A few weeks ago, I had a short conversation with @dawnwow on Twitter who said to me that she had always felt like pico de gallo was a flavor short of being Thai. I completely agreed with her. In fact, if you’re familiar with both Mexican and Thai cuisines, surely you’ve noticed some similarities as well (compare the roasted tomato sauce accompanying “crying tiger” in Simple Thai Food with roasted tomato salsa, for example).
That dialogue reminded me of a quick relish I frequently made when I was a new student in the US which, for some reason, I don’t make nearly as often any more. Back then, though, I practically lived on it. There would always be a batch in the refrigerator, ready to be used on anything I could afford to make or bring home. As a cash-challenged student, those things usually included a Thai omelet, some hard-boiled or medium-boiled eggs, or a store-bought rotisserie chicken one of which would last me for 3-4 days.
There were a small repertoire of quick, simple, affordable, and highly versatile dishes like this relish that saw me through those days when I had very little time and even less money. In many ways, I feel I owe my life to them.
This spicy relish is made with fresh tomatoes, making it indeed very similar to pico de gallo. The difference is the presence of fish sauce and some spicy, fishy flakes which I add to it for extra umami.
I guess this is a good time to introduce a new condiment to you. Most of you have already been familiar with nam prik pao (RTGS: nam phrik phao), Thai chili jam. I’m sure the more adventurous among you have even been making and eating the iconic central Thai condiment: shrimp paste relish. If you’re looking for another condiment to add to your pantry, may I suggest the versatile nam phrik narok (น้ำพริกนรก)?
The narok part in its name means ‘hell’ in Thai, so when I refer to it as hell relish, I’m just following tradition. I could euphemize it to ‘heck relish’ but that would sound a bit silly. You’re going to have to bear with me. As for why it’s called that – I guess it’s because it’s red and burning hot. (That doesn’t make much sense to me, because I can think of many other relishes and condiments far redder and hotter than it. But, oh well.)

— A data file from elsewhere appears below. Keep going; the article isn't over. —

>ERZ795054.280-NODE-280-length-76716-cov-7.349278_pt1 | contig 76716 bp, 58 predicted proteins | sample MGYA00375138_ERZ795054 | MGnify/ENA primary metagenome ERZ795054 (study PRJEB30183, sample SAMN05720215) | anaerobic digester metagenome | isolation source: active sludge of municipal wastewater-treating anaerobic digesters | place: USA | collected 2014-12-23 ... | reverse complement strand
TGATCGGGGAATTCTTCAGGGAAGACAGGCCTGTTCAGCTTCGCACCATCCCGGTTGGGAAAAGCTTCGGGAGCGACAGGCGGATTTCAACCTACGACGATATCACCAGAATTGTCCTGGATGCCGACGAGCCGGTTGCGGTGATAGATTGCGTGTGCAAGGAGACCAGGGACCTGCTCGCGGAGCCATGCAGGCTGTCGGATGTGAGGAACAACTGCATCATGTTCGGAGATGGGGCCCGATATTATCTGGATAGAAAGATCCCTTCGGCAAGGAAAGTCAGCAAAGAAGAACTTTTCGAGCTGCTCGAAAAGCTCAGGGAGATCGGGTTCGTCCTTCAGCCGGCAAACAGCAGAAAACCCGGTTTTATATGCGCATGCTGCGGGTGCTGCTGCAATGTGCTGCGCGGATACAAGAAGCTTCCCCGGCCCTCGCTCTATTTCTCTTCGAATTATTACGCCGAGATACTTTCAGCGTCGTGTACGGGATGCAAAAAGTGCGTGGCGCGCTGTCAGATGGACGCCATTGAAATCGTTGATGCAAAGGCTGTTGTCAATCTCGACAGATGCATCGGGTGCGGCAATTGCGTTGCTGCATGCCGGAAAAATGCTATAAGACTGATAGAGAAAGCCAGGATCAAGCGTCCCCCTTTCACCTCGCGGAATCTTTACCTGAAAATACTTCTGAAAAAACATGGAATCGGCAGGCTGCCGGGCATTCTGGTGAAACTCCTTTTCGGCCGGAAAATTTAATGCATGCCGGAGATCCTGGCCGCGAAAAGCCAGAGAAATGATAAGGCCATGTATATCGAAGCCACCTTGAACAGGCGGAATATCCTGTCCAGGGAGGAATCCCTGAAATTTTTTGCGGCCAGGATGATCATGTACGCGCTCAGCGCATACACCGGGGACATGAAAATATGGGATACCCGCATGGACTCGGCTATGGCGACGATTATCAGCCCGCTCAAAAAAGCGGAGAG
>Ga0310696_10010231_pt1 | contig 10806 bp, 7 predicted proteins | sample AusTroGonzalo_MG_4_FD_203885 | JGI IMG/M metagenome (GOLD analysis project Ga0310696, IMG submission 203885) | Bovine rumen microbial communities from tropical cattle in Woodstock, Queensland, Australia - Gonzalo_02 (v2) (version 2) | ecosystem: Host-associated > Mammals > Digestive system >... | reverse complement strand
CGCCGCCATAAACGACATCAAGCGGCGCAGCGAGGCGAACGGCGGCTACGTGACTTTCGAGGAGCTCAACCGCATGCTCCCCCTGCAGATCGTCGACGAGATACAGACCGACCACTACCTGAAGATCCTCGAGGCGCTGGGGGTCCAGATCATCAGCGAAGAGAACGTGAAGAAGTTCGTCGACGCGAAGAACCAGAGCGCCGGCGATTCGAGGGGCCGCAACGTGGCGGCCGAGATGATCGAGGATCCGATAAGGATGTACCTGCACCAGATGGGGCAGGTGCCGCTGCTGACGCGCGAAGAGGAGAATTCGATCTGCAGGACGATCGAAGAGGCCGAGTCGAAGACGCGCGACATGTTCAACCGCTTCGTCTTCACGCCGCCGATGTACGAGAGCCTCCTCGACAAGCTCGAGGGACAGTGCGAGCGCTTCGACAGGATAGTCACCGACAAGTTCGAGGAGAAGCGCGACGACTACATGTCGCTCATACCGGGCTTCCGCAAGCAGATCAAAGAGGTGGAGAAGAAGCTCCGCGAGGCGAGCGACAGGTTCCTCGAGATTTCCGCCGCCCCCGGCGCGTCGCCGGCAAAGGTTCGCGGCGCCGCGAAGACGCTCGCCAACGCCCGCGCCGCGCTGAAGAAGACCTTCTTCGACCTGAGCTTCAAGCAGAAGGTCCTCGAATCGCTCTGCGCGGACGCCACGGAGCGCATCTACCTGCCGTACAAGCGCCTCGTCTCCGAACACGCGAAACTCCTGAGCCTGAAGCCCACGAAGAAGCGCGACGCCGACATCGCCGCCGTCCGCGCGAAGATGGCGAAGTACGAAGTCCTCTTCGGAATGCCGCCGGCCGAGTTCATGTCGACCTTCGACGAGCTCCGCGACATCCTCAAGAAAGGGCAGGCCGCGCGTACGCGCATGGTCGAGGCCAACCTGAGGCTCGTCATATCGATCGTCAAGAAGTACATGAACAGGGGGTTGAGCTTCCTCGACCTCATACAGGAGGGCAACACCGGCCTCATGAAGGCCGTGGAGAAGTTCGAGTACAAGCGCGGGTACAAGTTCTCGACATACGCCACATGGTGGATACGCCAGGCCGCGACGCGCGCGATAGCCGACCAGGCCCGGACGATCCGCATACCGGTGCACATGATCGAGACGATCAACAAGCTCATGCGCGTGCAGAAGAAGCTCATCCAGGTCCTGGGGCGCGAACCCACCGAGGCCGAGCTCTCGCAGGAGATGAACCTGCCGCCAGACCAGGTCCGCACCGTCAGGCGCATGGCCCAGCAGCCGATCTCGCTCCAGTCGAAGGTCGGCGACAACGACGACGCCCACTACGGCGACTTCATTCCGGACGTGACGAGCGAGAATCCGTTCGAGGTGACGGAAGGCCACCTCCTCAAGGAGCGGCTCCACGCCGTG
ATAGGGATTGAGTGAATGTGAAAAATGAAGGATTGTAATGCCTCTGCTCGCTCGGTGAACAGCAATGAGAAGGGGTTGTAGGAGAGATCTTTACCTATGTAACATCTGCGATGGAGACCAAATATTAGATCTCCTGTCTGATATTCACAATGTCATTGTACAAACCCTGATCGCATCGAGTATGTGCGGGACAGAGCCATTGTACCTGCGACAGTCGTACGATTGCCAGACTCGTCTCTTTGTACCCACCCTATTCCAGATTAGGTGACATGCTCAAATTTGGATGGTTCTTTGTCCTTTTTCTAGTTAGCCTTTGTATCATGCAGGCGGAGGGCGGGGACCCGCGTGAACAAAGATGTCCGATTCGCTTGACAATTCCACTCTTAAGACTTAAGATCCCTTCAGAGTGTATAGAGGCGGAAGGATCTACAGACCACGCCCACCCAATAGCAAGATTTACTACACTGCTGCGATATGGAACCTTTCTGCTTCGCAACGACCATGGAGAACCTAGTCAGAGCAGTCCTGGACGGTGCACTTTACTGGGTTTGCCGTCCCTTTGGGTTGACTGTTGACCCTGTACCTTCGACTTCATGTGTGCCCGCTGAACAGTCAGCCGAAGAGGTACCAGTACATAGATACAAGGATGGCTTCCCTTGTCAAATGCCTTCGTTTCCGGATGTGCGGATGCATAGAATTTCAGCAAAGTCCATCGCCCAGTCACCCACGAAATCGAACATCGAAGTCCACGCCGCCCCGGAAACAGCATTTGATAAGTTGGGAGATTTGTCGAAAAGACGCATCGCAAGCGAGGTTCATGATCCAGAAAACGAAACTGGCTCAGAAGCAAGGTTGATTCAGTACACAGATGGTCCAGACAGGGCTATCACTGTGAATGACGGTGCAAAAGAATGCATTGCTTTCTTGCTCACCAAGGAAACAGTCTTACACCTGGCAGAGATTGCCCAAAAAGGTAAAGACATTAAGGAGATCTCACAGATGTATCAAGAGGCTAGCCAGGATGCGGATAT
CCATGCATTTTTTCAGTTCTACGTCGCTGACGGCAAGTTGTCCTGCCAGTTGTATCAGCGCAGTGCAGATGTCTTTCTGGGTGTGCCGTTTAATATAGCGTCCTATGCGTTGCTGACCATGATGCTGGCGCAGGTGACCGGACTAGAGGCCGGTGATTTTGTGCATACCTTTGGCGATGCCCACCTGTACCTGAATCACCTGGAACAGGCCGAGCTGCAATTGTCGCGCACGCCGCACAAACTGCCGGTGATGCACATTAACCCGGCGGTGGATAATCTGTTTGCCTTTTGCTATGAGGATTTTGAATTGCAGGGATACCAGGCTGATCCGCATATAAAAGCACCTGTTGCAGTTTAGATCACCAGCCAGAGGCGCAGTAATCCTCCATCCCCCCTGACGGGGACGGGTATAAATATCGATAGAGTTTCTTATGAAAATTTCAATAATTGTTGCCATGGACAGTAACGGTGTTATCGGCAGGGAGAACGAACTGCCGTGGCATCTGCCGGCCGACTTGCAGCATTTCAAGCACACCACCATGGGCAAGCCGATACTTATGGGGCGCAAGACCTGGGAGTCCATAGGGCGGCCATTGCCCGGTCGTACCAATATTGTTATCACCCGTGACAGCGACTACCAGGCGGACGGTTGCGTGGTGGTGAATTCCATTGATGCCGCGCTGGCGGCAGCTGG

Regardless, it’s basically a relish in dry granule or flake form that is made primarily of fish (sometimes shrimp) meat and chilies and seasoned with the usual suspects: fish sauce, tamarind, palm sugar. Recipes vary from cook to cook and from brand to brand, of course, but they don’t veer too far from this formula.
You can sprinkle some over or mix it into warm rice to flavor it. You can doctor it up by adding fish sauce and lime juice to it to make a simple sauce that goes with just about anything (particularly good with plain grilled or fried meat dishes). You can use it as a composite ingredient to make a relish like what I’ve done here. Be careful not to use too much as it’s hot (you know, hell relish). Like most spicy Thai condiments, it’s not supposed to be eaten by itself by a spoonful, but to be used sparingly and usually with rice as the vehicle (you already know how to khluk, remember?)
I will show you how to make hell relish soon. It’s not very difficult and the ingredients aren’t hard to find at all. But for now, it’s probably more convenient to buy it (online or at most Asian grocery stores). Maesri, Mae Pranom, and Pantai all offer a version of it in a small glass jar. (Look for the word narog on the label which is how these brands romanize the Thai word for hell. And don’t be confused if you see that they all call this condiment a chili paste even though there’s nothing pasty about it. Thai brands tend to indiscriminately apply the term chili paste to anything in the chili-based relish category.) Those in Bangkok, you can find it at any Tops. A few vendors at Or Tor Kor also sell it by the kilo.
For this spicy fresh tomato relish, if you don’t have a jar of hell relish in the pantry, use plain dried red pepper powder (to taste). The end result won’t have that funky, umami punch, but it will taste great with just the fish sauce (perhaps if you have some dried shrimp in the pantry, you can grind a tablespoon of them until they turn flaky and fluffy and stir that in for both body and umami).
Use this base recipe as a guide and have fun with what you have on hand. The main point here, after all, is about simplicity and making the most of scarcity – pretty much the theme of my life in school. And even now, actually. I try to make it that way, at least.
PRODUCTS THAT HELP YOU CREATE THIS RECIPE
- 4 Roma tomatoes (about 3 ounces each in weight) or any of your favorite tomatoes (total weight ¾ pound)
- 1 large (1 ounce) shallot, peeled and thinly sliced lengthwise (you can also use ⅓ cup, packed, thin slices of red onion)
- ¼ cup hell relish (start out with half, if you're new to it)
- 1½ tablespoons fish sauce
- 2 tablespoons lime juice
- ½ teaspoon of brown or white sugar
- 3 tablespoons finely chopped cilantro leaves
- Cut the tomatoes into ¼-inch cubes. Set aside ¼ of the tomato cubes and purée them. Mix both the puréed and cubed tomatoes in a mixing bowl.
- Add the remaining ingredients and mix well, pressing some of the tomato cubes against the side of the mixing bowl with a spoon as you go just to bruise and soften them a little. Correct seasoning as needed. Tomatoes taste differently at different times of year, so you have to play by ear. The end result should be predominantly sour and spicy, then salty, with just a hint of sweet.
- Once the relish tastes right, cover it and and let it sit at room temperature for 15 minutes before serving. This, from my experience, makes it taste better. In fact, this relish tastes even better the next day upon storage in the refrigerator (it keeps in the fridge for 3-4 days).